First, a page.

Visual acuity: OD 20/25 with no improvement on over-refraction; OS 20/40- distance and near. A +0.50 OR improved vision to 20/30+ at all distances.
Both lenses exhibited good surface wettability and were deposit-free. The right lens positioned centrally; the left lens positioned inferiorly. The movement exhibited by both lenses was good; however, the left lens decentered more after the blink. Fluorescein application revealed the right lens to have slight apical clearance, good paracentral touch and good peripheral clearance. The left lens exhibited slight apical clearance and good paracentral touch, but the peripheral clearance was marginal. A new left lens was ordered with the following parameters:
BCR: OS: 6.05mm
Periphery: OS #2 flat paracentral curve; #3 flat peripheral curve
Power: OS -12.00D
At dispensing this lens resulted in 20/30 vision at distance and near. This lens was centrally positioned with only slight inferior decentration with the blink. Movement was good in all positions of gaze. Fluorescein application revealed trace apical clearance, good touch in the paracentral area and good clearance peripherally.
Discussion/Alternative Management Options
For advanced keratoconus, specialty designs or highly customized spherical GP designs are necessary. The central corneal areas tend to be highly irregular and the apex is usually displaced. The mid-peripheral and peripheral cornea can remain surprisingly normal on topography. Corneal topography evaluation (i.e., videokeratography) is not mandatory to fit keratoconus patients but it can be quite beneficial, especially in advanced cases. It is particularly good at showing changes in the cornea over time and it can show evidence of keratoconus before keratometry and refractive changes appear. Other designs to consider would be:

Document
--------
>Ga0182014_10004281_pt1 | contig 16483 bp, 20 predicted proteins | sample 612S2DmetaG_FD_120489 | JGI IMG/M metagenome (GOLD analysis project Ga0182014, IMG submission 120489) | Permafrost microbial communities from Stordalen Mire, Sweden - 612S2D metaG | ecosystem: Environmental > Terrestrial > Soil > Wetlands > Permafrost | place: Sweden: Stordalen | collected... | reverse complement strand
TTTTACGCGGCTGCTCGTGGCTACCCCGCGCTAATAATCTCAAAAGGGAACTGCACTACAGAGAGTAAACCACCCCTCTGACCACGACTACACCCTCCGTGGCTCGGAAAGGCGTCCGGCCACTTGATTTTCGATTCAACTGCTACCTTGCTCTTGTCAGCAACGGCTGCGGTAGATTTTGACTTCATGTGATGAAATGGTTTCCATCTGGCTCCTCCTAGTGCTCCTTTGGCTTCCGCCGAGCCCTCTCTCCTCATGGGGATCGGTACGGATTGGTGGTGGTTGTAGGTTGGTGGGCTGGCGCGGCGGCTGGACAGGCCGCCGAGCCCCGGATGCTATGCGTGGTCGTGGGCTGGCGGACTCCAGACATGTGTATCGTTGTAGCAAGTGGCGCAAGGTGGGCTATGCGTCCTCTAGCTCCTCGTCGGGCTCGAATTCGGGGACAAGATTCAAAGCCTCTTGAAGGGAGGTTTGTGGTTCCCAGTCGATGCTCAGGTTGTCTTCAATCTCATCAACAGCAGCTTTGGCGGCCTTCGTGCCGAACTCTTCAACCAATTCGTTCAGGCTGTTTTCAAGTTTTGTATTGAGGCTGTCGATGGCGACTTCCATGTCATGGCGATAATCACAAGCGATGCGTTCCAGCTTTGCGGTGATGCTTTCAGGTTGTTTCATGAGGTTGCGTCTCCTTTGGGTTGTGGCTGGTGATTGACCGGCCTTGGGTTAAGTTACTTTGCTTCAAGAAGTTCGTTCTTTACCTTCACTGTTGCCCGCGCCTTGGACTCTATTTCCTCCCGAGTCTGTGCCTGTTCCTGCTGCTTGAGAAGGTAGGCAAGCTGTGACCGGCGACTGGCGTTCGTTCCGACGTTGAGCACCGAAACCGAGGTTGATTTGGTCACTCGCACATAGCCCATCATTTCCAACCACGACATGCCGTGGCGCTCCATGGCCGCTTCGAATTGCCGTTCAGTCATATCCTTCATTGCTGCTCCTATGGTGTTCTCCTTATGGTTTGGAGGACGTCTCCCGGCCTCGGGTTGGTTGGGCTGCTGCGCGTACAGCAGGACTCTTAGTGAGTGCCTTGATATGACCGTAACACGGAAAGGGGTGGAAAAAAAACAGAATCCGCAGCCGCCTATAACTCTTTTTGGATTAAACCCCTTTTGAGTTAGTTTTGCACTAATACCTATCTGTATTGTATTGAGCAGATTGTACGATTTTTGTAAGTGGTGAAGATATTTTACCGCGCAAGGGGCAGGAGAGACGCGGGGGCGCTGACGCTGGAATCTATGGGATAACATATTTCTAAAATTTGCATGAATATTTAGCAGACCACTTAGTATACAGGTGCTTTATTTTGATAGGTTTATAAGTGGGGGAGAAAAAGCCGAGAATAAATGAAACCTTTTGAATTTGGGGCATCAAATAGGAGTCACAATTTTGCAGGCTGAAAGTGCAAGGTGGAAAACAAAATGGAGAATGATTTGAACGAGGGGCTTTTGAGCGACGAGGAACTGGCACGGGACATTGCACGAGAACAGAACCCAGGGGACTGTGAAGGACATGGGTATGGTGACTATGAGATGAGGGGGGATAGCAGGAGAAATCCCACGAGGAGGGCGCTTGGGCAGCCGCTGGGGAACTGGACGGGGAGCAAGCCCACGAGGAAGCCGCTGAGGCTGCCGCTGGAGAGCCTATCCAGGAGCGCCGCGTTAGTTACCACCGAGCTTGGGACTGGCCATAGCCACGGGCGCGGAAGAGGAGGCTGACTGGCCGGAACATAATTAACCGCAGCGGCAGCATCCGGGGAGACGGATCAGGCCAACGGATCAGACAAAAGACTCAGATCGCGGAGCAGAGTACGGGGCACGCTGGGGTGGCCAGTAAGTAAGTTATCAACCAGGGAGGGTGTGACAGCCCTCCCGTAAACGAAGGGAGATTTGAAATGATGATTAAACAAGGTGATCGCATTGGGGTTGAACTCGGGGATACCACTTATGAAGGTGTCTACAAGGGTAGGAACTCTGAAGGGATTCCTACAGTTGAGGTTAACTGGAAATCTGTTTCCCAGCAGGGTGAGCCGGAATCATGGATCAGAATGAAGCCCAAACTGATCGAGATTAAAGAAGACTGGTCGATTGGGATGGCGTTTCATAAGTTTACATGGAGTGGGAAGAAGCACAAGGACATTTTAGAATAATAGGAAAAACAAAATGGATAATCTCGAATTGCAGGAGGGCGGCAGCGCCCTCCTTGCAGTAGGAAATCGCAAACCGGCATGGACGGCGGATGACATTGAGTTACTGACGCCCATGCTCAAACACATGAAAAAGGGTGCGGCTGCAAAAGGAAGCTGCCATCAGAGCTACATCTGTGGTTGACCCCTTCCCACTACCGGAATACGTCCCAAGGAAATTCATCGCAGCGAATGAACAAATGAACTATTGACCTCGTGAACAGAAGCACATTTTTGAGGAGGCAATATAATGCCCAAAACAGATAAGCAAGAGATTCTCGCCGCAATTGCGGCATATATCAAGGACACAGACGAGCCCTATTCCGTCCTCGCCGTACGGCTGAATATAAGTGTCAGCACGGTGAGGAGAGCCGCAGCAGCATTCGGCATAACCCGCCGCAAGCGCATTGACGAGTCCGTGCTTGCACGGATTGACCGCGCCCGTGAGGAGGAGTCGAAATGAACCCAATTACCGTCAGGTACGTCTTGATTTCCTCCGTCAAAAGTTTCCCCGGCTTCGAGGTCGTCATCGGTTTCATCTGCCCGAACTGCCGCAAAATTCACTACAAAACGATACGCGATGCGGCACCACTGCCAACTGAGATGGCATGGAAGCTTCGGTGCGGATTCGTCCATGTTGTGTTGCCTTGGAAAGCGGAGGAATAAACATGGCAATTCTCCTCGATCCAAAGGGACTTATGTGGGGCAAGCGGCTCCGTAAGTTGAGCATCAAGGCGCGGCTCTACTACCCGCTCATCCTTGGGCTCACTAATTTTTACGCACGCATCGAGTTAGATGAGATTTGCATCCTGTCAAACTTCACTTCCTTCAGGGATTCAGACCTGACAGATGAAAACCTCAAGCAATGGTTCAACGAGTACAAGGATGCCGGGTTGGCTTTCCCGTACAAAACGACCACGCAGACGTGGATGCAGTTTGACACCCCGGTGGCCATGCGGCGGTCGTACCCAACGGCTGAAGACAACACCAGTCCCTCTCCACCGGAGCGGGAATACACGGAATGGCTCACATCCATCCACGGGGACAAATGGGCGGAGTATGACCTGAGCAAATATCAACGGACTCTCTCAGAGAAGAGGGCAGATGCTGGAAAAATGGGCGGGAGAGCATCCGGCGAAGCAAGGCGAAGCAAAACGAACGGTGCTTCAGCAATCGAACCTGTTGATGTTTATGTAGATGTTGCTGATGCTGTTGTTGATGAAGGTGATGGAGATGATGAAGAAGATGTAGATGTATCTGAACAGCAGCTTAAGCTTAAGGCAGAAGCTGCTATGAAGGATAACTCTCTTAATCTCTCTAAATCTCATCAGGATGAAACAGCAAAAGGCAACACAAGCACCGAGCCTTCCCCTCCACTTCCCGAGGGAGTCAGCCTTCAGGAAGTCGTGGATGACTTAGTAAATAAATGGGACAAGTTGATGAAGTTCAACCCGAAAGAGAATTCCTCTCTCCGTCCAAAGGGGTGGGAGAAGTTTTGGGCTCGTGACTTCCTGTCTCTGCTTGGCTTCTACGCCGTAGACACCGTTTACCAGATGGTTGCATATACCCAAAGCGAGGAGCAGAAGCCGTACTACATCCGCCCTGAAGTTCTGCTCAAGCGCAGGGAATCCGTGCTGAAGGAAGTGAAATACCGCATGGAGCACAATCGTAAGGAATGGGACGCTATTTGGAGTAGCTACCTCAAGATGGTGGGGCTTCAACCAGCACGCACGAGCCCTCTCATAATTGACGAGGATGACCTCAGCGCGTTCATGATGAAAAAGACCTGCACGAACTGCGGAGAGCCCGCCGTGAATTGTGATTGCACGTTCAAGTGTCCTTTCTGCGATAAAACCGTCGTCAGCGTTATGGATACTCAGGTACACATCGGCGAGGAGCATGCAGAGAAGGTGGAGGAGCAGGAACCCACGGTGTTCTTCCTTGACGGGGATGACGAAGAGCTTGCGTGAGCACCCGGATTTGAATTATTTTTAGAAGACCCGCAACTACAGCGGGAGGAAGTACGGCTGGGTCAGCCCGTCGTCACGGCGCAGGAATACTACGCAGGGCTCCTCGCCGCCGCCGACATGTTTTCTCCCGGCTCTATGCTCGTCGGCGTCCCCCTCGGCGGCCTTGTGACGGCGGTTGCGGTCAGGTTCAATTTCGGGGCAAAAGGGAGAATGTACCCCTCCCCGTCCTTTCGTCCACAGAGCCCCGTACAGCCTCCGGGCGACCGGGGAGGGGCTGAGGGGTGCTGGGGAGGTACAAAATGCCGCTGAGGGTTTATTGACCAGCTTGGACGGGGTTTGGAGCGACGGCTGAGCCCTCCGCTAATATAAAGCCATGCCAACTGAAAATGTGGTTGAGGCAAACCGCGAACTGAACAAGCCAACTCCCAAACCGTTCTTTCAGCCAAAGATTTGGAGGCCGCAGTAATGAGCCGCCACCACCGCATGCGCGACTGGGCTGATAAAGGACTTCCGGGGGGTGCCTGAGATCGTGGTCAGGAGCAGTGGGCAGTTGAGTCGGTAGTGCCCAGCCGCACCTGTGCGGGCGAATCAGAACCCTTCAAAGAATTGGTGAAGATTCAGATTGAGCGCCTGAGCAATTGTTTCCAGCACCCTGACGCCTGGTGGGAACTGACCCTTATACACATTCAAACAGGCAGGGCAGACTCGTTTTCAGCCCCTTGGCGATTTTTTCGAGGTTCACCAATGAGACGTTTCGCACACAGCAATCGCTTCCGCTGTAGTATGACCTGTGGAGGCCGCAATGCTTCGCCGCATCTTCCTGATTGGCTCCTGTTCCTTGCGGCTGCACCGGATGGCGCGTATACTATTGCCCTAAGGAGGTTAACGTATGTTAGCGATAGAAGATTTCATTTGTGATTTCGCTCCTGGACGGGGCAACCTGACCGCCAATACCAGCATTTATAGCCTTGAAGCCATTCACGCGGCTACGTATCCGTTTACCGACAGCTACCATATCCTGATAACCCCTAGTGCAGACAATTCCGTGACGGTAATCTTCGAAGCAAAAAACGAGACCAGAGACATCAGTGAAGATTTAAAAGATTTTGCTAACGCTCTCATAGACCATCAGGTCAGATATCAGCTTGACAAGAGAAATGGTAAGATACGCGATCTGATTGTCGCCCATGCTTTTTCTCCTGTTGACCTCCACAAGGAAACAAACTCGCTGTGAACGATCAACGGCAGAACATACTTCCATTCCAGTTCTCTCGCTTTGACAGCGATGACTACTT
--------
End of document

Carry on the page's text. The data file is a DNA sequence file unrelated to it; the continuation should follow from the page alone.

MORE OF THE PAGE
Rose K 1 and Rose K 2, Soper, McGuire, etc. Standard tri-curve and tetra-curve spherical GP lenses can also be used as a starting point, with modifications dictated by careful fluorescein evaluation during the diagnostic fitting process (a must in keratoconus fits). Semi-scleral designs and scleral designs can be attempted in these cases as well. If comfort and/or fitting are a problem, piggyback lenses can be used.
For example, a hyper oxygen permeable soft lens such as Focus Night & Day (CIBAVision), is used to lessen awareness of the hyper Dk gas permeable lens placed on top to correct vision. One problem with this approach is that two care systems are typically necessary. Hybrid lenses such as the newly introduced SynergEyes (SynergEyes) help to reduce the care and handling issue, but expense and durability may be issues. There are even several soft lens designs for keratoconus, but generally vision is not as good and hypoxia can be a problem.
If tolerable lens wear or adequate vision cannot be achieved, surgery may be the only option. This is necessitated in approximately 15% of patients manifesting keratoconus. A penetrating keratoplasty (PK) has been the standard procedure for keratoconus, although modifications to the various techniques have evolved. PK will replace the irregular cornea with a more regular cornea although high astigmatism can result. This type of astigmatism is better able to be corrected and lens wear is better tolerated after the surgery.
Recently, Intacs, a semi-circular ring, has been approved for implantation into the keratoconic cornea. The idea here is to create a more normal corneal architecture and better stability of the cornea. These can make it possible to correct vision with glasses or less complex GP and soft designs.